Sound is one of the least appreciated, but most important parts of filmmaking. It's as much a part of telling your story as the cinematography, art direction, or acting. And if you screw it up, the audience will not forgive you. They will forgive a blurry shot, a boom mic in the frame, and they'll even let a weak performance slide, but no one will forgive bad sound. And it's very time-consuming and difficult, if not impossible, to fix most sound mistakes made on location.
1. Check your frame line with the cameraperson before shooting, then get the mic as close
as possible without getting it in the frame.
2. Keep the mic pointed directly at your subject’s mouth.
3. Wear over-the-ear headphones whenever possible.
4. Regularly check for visual cues and feedback from the mixer and cameraperson.
5. Allow enough xlr cable slack to move as freely as necessary, but not enough to trip. Try to get an assistant to wrangle cable if there will be a lot of unpredictable movement.
6. Anticipate your subject’s movement and be prepared to quickly follow. Keep your eyes on the cameraperson and mixer to avoid getting in the shot or yanking the xlr cable.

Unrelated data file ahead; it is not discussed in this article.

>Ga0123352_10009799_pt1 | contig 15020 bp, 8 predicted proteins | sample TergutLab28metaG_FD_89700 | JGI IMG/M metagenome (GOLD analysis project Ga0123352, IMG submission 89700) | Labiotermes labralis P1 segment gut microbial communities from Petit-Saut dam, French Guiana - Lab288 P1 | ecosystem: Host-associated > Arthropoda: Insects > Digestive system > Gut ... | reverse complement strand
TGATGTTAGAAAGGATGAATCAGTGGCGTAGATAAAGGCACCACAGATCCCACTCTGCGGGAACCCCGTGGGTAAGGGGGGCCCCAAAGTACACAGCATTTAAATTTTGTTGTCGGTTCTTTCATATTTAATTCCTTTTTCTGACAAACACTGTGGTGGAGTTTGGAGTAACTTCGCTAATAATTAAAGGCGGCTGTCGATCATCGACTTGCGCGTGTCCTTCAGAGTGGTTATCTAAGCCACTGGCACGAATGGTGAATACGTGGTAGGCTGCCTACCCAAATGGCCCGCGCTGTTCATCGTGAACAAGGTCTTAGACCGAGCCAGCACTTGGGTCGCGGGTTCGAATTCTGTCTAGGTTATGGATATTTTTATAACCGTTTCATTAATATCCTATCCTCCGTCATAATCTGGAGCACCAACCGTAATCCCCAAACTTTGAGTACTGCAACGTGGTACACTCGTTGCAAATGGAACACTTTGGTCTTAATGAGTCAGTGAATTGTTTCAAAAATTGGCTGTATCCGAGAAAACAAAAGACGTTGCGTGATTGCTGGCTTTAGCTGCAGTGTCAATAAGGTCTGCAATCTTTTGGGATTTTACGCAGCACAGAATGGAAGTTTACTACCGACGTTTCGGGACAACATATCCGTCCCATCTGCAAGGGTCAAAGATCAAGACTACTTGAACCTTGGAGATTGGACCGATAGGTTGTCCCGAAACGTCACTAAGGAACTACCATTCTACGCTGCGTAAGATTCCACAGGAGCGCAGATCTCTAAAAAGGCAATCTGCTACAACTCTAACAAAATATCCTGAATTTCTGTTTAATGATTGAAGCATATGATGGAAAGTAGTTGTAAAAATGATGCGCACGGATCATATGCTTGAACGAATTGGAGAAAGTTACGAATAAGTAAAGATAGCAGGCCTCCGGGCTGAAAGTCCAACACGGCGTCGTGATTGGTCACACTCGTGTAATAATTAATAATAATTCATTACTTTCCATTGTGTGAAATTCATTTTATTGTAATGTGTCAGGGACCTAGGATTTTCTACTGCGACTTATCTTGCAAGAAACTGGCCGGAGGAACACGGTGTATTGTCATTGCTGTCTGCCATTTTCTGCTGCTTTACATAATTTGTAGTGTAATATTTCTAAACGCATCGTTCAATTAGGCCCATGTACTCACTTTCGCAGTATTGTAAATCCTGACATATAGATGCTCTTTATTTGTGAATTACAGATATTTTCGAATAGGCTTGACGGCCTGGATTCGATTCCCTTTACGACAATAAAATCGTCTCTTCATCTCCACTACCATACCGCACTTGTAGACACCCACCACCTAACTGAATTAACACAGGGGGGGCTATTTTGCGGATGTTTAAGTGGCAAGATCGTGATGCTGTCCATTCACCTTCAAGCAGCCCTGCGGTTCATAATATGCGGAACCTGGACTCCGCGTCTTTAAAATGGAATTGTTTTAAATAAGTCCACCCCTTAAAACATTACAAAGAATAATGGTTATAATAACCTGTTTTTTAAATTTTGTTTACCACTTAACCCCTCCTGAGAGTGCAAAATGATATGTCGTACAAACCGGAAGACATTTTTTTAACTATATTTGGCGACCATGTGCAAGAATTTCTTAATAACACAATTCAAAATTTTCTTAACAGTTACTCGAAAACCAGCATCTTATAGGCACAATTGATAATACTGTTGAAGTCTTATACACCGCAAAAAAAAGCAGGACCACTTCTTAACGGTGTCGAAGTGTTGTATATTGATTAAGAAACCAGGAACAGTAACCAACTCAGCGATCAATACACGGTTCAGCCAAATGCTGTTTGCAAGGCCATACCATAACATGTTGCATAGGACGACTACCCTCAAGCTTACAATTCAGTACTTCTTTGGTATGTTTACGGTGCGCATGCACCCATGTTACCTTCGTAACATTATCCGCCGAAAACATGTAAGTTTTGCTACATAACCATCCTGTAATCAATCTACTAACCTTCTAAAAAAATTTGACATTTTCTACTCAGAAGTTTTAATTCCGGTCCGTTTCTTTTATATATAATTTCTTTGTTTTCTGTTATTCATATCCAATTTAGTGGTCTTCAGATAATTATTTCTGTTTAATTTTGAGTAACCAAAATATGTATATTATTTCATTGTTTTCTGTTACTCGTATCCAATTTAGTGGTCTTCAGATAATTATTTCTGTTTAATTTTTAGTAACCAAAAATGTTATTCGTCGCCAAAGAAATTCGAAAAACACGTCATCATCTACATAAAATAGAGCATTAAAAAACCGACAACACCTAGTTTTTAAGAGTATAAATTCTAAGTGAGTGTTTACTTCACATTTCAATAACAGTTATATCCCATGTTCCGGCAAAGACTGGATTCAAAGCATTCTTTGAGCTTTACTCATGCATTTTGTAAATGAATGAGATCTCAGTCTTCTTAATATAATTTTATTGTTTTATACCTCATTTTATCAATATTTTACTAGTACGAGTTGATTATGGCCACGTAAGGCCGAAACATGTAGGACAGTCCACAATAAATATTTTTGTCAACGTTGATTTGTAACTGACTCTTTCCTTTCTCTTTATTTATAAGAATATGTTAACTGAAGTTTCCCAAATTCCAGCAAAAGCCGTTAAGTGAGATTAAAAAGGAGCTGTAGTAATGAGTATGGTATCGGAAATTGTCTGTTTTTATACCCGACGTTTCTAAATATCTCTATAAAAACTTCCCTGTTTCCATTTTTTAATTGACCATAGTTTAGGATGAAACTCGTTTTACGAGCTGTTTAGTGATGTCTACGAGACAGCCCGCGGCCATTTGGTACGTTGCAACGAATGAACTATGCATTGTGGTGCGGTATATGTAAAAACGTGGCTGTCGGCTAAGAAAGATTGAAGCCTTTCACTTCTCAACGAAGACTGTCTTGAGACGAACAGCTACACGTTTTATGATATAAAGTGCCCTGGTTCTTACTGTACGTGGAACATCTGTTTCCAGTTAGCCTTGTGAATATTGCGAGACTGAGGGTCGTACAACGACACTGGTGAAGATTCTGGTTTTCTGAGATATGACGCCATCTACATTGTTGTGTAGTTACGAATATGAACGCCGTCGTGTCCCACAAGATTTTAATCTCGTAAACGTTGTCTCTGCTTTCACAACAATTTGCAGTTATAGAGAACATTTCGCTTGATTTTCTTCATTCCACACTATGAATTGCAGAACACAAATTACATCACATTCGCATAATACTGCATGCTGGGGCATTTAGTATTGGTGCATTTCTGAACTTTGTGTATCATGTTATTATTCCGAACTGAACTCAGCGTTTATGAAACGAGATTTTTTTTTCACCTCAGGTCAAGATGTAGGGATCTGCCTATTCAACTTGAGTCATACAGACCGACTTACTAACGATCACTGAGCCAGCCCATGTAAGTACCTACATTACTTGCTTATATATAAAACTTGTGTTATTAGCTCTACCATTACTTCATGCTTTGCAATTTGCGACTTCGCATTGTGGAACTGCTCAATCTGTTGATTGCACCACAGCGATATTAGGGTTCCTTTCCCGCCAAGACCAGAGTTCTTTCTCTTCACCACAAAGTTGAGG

7. Spiral xlr cable around boompole and secure all loose cable to help avoid cable noise, handling noise, and trips.
8. Assume comfortable feet and arm positions. Relax.
Good Boom, Bad Boom
While it may not be rocket science, booming is a skill that can make the difference between professional quality sound and amateur radio hour. A good boom operator must have stamina, a good ear (and eye) for to detail, and should keep the following in mind:
Excerpted from The Shut Up and Shoot Documentary Guide Focal Press/Elsevier, 2008.
Anthony Artis is a 15-year veteran of the Film and TV industry whose features and shows have been screened at the Tribeca Film Festival, the IFP Feature Market, Slamdance, and on MTV. He has worked professionally in positions as diverse as producer, gaffer, and cinematographer, and has survived more low-budget shoots than he cares to admit. Anthony is presently the manager of the Film and TV Production Center at New York University’s Tisch School of the Arts, where he coordinates the technical training and production equipment for all film and TV students. His website is www.DownandDirtyDV.com